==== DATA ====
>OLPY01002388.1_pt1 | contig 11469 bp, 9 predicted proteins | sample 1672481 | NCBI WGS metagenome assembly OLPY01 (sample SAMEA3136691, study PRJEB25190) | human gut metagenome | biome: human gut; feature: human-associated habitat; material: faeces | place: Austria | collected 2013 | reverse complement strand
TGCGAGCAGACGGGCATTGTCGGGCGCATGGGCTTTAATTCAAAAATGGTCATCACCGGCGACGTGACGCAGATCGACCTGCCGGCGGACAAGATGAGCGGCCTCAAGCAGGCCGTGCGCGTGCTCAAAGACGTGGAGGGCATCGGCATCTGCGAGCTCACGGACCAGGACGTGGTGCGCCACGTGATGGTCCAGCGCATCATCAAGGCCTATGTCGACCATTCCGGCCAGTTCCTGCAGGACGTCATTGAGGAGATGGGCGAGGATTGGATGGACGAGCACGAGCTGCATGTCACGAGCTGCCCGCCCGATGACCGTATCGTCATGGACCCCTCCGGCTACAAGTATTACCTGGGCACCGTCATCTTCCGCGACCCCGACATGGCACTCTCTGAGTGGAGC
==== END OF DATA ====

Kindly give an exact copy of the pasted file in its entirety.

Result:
>OLPY01002388.1_pt1 | contig 11469 bp, 9 predicted proteins | sample 1672481 | NCBI WGS metagenome assembly OLPY01 (sample SAMEA3136691, study PRJEB25190) | human gut metagenome | biome: human gut; feature: human-associated habitat; material: faeces | place: Austria | collected 2013 | reverse complement strand
TGCGAGCAGACGGGCATTGTCGGGCGCATGGGCTTTAATTCAAAAATGGTCATCACCGGCGACGTGACGCAGATCGACCTGCCGGCGGACAAGATGAGCGGCCTCAAGCAGGCCGTGCGCGTGCTCAAAGACGTGGAGGGCATCGGCATCTGCGAGCTCACGGACCAGGACGTGGTGCGCCACGTGATGGTCCAGCGCATCATCAAGGCCTATGTCGACCATTCCGGCCAGTTCCTGCAGGACGTCATTGAGGAGATGGGCGAGGATTGGATGGACGAGCACGAGCTGCATGTCACGAGCTGCCCGCCCGATGACCGTATCGTCATGGACCCCTCCGGCTACAAGTATTACCTGGGCACCGTCATCTTCCGCGACCCCGACATGGCACTCTCTGAGTGGAGC